Wisdom Teeth

Wisdom teeth or third molars are usually the last teeth to develop; they are located in the back of your mouth and generally appear between the ages of 17-24yrs. The jaws of modern humans are normally not large enough for the wisdom teeth to enter into the mouth and become fully functional. When this occurs they are classified as ‘impacted’, meaning that they are blocked by another tooth or bone and are therefore prevented from entering and assuming a normal position in the mouth. A special x-ray of your teeth and jaws called 3D Cone Beam Computed Tomography Scan can determine if your wisdom teeth are impacted or require removal.

What harm can impacted wisdom teeth do?

1. Infection: The gum tissue around the crown of the wisdom tooth becomes irritated, inflamed and infected. This infection may spread to the cheek, throat or neck resulting in pain, swelling and stiffness of the jaws.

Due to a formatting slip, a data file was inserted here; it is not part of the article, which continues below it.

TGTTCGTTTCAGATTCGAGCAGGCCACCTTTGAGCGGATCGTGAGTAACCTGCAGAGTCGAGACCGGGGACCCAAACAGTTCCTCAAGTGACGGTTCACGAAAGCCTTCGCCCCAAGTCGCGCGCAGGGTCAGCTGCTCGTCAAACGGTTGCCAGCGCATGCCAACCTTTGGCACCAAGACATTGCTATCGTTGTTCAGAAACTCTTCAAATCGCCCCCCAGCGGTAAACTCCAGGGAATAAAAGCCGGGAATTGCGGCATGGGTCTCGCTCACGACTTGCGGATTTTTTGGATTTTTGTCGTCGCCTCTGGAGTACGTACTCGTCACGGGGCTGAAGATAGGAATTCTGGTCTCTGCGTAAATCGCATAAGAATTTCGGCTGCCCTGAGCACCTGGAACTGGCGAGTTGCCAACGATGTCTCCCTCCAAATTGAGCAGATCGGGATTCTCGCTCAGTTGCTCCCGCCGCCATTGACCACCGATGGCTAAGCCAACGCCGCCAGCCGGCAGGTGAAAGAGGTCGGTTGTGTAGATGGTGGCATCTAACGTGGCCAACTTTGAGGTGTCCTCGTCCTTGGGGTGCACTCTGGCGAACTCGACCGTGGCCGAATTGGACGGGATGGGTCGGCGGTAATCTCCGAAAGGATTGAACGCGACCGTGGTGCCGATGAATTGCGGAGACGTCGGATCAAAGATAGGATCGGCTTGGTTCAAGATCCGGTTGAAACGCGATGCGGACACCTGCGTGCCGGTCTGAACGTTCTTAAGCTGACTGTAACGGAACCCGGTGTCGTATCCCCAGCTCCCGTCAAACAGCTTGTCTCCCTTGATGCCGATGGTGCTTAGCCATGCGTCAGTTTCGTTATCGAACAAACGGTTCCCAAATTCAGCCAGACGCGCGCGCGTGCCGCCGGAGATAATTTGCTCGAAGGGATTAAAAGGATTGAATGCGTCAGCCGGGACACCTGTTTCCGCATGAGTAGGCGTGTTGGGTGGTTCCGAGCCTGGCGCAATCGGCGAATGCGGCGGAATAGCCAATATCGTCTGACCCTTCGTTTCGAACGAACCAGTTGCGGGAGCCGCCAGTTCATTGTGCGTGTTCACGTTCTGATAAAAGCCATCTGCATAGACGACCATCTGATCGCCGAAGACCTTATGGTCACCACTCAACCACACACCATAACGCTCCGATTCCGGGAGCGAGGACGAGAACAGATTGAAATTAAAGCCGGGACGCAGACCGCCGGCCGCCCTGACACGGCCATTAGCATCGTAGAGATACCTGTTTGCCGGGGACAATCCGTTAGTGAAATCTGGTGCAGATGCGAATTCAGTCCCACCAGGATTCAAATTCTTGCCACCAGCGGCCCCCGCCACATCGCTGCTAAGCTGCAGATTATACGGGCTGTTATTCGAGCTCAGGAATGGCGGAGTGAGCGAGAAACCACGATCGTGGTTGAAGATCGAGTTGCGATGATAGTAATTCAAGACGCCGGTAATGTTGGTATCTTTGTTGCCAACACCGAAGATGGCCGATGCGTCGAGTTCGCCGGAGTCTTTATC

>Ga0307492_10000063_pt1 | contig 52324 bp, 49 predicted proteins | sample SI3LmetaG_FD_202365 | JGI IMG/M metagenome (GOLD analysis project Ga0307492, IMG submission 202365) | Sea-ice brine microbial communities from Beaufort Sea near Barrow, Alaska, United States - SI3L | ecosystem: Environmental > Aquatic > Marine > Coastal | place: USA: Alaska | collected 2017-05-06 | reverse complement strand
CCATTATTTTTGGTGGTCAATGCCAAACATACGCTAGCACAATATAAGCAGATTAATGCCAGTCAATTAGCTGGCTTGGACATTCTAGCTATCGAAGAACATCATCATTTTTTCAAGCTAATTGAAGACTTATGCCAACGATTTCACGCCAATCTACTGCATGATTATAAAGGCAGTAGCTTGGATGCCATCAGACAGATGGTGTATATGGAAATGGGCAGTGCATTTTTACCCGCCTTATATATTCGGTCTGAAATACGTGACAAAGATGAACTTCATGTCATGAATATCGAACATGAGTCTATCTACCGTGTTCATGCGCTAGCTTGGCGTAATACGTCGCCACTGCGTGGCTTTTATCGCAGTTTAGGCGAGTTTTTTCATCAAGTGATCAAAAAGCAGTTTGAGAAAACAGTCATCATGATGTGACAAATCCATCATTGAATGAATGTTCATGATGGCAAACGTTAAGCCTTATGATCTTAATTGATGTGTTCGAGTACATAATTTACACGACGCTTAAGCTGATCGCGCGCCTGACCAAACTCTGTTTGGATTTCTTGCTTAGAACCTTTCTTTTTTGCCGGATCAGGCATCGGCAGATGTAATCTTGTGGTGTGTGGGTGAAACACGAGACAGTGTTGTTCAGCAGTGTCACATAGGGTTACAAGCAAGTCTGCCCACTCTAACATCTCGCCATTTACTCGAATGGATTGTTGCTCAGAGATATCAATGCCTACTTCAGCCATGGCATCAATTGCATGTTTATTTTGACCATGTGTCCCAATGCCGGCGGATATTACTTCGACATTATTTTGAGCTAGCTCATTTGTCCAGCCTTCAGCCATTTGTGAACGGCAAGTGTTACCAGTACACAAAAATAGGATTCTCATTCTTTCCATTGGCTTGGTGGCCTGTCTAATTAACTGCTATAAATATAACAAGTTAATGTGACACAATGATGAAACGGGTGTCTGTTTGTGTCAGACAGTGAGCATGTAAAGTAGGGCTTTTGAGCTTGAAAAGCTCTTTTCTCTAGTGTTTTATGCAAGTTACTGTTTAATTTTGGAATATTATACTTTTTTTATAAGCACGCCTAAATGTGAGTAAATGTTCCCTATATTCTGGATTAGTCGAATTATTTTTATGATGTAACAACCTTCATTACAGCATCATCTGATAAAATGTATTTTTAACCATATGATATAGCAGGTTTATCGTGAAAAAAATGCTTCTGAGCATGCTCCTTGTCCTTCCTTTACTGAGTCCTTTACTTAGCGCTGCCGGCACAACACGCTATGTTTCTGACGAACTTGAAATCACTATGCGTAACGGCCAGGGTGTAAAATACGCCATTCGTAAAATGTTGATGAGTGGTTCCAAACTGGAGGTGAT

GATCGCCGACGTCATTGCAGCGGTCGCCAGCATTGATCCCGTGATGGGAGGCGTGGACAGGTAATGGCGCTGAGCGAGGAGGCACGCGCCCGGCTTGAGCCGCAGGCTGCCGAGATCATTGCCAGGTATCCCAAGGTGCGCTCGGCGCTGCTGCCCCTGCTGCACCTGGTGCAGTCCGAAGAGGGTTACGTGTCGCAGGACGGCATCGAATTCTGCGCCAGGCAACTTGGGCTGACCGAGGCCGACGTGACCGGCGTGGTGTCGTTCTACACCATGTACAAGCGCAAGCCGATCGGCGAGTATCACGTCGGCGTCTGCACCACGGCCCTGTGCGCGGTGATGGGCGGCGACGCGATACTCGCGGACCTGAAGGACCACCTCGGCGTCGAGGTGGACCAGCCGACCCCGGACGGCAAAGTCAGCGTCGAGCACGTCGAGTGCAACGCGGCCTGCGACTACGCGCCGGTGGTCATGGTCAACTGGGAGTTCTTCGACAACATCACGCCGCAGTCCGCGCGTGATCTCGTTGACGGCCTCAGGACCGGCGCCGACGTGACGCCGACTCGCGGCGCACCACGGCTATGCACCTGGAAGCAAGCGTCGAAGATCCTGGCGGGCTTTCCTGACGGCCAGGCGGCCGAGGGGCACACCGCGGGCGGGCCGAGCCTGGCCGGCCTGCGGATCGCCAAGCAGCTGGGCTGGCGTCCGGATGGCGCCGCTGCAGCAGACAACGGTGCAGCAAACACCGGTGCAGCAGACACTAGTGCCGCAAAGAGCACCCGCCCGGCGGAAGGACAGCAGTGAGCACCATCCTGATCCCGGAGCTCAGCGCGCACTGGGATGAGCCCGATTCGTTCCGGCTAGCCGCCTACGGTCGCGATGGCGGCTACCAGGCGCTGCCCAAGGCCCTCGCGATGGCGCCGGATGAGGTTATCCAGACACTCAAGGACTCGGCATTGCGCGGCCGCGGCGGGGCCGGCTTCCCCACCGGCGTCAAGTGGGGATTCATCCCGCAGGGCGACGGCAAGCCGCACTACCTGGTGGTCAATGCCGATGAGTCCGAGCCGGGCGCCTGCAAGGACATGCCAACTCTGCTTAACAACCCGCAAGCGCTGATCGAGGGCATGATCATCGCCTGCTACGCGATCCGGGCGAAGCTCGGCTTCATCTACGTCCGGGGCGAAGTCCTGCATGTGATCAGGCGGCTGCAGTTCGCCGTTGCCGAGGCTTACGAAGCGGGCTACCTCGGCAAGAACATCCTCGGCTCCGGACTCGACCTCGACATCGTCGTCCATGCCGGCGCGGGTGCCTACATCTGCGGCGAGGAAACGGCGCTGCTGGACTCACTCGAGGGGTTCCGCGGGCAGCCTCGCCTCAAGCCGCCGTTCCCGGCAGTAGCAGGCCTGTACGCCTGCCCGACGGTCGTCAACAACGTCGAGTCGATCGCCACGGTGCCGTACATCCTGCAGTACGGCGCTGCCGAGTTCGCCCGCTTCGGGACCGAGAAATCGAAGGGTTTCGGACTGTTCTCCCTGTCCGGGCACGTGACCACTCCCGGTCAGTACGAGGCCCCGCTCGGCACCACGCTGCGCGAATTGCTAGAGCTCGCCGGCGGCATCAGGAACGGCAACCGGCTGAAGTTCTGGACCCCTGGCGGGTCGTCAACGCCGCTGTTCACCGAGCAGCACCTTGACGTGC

2. Damage: Because they are difficult to clean the wisdom teeth may be harmful to the tooth in front of it (second molar) resulting in bone loss, gum disease or cavities. In addition, the wisdom tooth itself can decay resulting in severe toothache.

3. Disease: Non-infectious diseases may occur around impacted wisdom teeth. A cyst can form around the crown of the impacted wisdom tooth and this can cause destruction of surrounding bone and damage to other teeth and nerves in the area. Although rare, a benign tumor may develop from the walls of the cyst surrounding the impacted wisdom tooth and a more complicated surgical procedure with more potential risks may be necessary.

What is the best age to have impacted wisdom teeth removed?

A young patient will heal faster and have fewer complications (eg. infection and delayed healing) than an older patient. Surgery and healing may be more difficult if you are in your 30s, 40s or beyond. Studies have shown that early treatment results in a superior outcome for the patient. 

What is it like to have wisdom tooth removed?

Depending on the difficulty of the case, the procedure may take from 20-60 minutes (surgical time). State-of-the-art sterilisation and strict infection control techniques are used at all times.

Removal of an erupted wisdom tooth is usually a relatively straight forward procedure.